• There’s an Eminim/Rhianna duet from a few years ago titled Love The Way You Lie that addresses the complicated relationship between an abusive man and the frightened woman who chooses to stay with him.

      Hint: Listen to the Rhianna version. The Eminem version is a bit too “rappy”.

  5. Fortunately, Publix has cameras *everywhere*, including the parking lots, so that can make a real difference when it comes to charges filed…

    • The camera’s birds’ eye view may not tell the story – if the assault was in a closed car, seeing him punch his woman may not happen. You have to be right on the money with your story and it better match or the DA will send you away.

  6. What are you guys complaining about? I was paid to go to that everyday for 25 years. And yes. I was that off duty guy more than once.

    • Yes, but if you were a cop you had “qualified immunity” that us ordinary citizens do not have.
      Big difference.

  7. It’s hard to feel sorry for a battered woman. Even a incredibly ugly woman can find a decent man to let in the sugar jar. Some of them seem to like it. As evidenced by refusing to press charges. Perhaps she should be more discerning about who gets some pie.

    • “Some of them seem to like it.”

      It’s not an issue of them “liking it”, it’s most often a symptom of their near-total lack of self-worth, and-or that they believe that they deserve the abuse… 🙁

      • low self esteem, no idea how to raise a kid alone, fear of retribution.
        “why do you go out with that sadist?”
        “beats me!”

        • It’s fucked-up, and the worst part is, there is just so MUCH of that crap out there.

          For some folks, getting abuse is better than being ignored.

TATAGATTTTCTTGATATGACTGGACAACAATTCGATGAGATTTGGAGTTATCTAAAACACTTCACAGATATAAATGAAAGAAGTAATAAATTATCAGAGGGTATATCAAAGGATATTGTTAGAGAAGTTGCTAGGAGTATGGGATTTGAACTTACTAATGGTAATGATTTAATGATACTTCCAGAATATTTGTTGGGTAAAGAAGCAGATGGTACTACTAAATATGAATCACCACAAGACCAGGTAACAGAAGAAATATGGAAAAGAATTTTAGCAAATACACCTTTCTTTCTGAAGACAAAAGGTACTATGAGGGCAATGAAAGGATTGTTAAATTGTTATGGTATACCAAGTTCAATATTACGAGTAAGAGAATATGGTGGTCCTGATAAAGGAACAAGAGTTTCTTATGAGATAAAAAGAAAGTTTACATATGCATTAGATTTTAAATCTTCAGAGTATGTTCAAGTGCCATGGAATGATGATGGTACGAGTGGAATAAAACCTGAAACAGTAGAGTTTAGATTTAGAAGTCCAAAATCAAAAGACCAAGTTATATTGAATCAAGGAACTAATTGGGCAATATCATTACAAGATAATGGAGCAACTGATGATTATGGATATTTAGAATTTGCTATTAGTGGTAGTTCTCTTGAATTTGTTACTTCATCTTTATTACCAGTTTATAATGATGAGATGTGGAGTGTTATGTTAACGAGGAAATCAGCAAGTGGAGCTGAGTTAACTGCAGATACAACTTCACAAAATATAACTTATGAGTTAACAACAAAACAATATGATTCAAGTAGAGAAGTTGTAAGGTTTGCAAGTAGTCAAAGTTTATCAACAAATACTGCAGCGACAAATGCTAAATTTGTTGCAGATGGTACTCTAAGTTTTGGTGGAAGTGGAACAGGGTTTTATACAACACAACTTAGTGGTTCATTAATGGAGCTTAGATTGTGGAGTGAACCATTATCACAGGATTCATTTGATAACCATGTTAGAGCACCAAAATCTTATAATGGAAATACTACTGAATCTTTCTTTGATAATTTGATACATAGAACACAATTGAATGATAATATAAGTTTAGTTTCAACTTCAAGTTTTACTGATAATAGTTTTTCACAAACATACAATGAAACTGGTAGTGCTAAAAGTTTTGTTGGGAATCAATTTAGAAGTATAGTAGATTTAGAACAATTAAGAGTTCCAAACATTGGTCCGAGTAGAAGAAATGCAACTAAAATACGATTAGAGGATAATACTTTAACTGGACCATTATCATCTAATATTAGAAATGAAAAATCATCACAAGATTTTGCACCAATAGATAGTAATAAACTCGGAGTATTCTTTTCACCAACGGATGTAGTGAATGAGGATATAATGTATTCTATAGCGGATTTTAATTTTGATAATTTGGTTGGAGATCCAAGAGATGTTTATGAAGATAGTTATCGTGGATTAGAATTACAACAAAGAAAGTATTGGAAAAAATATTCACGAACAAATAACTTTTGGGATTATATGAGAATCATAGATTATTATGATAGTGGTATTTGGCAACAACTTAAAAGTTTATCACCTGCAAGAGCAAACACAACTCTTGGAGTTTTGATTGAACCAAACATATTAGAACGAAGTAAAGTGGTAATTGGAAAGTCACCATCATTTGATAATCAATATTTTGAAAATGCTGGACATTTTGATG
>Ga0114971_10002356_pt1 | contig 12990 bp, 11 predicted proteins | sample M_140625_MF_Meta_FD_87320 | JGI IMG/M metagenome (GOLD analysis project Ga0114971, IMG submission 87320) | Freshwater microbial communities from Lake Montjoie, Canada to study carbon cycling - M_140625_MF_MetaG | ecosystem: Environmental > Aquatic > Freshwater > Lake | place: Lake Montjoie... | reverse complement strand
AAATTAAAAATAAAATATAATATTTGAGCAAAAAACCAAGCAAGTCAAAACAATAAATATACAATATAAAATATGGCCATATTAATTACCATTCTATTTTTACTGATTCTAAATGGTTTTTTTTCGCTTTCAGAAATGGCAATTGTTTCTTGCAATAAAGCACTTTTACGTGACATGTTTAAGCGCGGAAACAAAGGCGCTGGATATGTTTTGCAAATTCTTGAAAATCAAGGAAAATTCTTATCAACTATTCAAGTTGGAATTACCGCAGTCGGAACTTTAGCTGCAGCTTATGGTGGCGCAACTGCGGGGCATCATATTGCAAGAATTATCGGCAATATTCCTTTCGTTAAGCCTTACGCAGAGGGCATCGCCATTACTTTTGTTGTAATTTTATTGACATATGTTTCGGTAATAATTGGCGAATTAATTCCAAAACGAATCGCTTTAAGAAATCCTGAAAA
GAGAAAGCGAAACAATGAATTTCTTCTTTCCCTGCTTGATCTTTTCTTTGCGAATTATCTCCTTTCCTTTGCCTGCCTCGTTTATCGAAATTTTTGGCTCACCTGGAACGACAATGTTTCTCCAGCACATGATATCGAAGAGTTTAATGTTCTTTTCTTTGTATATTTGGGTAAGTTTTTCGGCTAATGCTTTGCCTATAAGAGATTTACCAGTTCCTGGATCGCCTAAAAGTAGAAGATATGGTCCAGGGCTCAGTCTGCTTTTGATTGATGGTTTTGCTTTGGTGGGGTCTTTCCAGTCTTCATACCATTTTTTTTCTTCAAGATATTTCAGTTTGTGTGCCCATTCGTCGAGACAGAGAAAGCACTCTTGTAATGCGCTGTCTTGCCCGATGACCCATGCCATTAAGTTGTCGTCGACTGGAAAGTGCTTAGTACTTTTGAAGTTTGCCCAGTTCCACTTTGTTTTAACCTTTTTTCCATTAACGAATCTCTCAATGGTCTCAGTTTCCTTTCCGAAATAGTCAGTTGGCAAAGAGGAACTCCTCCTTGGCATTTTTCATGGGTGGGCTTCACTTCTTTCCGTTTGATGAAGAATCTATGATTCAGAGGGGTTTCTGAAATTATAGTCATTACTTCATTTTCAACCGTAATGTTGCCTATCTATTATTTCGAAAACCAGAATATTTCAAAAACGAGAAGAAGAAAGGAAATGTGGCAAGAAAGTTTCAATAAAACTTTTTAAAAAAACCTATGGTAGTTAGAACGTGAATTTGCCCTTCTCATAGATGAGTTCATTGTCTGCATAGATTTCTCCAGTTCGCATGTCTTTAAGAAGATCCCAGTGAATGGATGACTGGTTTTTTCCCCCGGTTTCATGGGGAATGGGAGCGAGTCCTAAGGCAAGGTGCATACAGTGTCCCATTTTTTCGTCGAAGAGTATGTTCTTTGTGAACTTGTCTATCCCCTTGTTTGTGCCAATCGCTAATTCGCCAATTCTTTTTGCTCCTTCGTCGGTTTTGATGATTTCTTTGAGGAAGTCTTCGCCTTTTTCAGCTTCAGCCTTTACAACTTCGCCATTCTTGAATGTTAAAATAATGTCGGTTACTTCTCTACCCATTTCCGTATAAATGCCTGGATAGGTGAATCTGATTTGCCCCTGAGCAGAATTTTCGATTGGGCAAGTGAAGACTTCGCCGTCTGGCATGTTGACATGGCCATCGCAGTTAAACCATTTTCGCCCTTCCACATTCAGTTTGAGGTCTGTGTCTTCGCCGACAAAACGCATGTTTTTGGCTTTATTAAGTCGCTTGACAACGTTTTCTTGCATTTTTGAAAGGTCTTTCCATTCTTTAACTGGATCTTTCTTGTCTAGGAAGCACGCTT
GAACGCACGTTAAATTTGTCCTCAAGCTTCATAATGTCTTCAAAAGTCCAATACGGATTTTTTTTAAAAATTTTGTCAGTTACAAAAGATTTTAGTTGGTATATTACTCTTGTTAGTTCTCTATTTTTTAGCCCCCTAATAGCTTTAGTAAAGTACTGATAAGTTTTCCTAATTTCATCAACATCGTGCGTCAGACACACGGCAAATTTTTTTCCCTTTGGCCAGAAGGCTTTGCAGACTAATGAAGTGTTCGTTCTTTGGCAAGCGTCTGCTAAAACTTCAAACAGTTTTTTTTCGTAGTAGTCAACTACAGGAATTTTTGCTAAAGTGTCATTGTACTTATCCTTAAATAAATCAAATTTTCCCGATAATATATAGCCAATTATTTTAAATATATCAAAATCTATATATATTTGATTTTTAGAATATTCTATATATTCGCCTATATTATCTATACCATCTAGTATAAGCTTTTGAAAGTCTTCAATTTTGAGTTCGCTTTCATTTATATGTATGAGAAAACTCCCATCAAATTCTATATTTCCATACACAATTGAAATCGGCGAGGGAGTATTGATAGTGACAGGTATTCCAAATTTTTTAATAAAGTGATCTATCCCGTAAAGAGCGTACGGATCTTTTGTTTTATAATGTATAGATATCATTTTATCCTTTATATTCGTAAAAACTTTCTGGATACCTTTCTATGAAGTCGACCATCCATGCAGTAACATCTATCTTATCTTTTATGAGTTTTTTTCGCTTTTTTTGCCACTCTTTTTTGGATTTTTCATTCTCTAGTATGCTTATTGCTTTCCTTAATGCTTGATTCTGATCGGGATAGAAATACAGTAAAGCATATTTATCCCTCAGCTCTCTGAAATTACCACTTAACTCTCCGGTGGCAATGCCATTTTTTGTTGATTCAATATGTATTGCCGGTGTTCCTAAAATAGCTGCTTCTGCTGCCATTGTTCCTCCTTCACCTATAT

Some people really are human garbage… ;(

        • @Geoff … what’s amazing to me is the number of men and women who would rather live with someone they hate than live alone. I’ve got two neighbors now like that. One is especially bad — insults her with strangers around, sneers at everything she says, she obviously hates it, but doesn’t want to live by herself or find a new man. He’s just as bad — she’s deluded about her 32 year old criminal son, he’s come to me several times almost crying about divorcing her, but goes back and follows her line in pretending their son is not a criminal.

      • Can you imagine a woman like that’s upbringing? She was lost a long time ago, which parents that would treat her like that.

        • Maybe not a parent, but an early relationship where she (mistakenly) thought he ‘loved her’… ;(

    • It’s sad, but some women don’t know what a good man looks like. If all their male role models were garbage, it’s hard to imagine someone who isn’t.

      Our number one job is to be good male and female role models for our children. Once they know what a good man and a good woman looks like, they will not accept anything else.

      Good parenting would fix most of the problems in this world.

  8. Officer bill I can’t feel sorry for him, if you are a small guy don’t be fouling up. Not wanting to be Rufus Johnson’s bitch is part of the deterrent.

  9. I would help a stranger who was getting a beat down in front of Publix, but definitely not if it was in front of Winn-Dixie.

  10. Gotta be careful. I watched a guy kicking his girlfriend(?) in the head and when I intervened she jumped on my back and tried to scratch my eyes out.

  11. Neck tattoos are a very visible sign that someone has poor judgement.

    Yes – I do judge books by their covers. That has served me well in life.

    • Damn good thing there was never a law like that at the founding of our Nation.

      I expect it will pass, and likely be nuked as unconstitutional before it’s future implementation date…

  12. Domestics are f*ed up situations. The cops I’ve spoken to socially say they are some of the most dangerous situations they’ve encountered. Some women will attack cops for interfering, even if the guy is beating them to a pulp. High emotion and irrationality rule. I hope I never encounter one.

    • Cops answering a domestic disturbance call found the guy trying to drown the gal in the bathtub. They pull him off and start to cuff him when one cop feels a blow on his back. The gal was trying to stab the cop to keep them from arresting “her man”.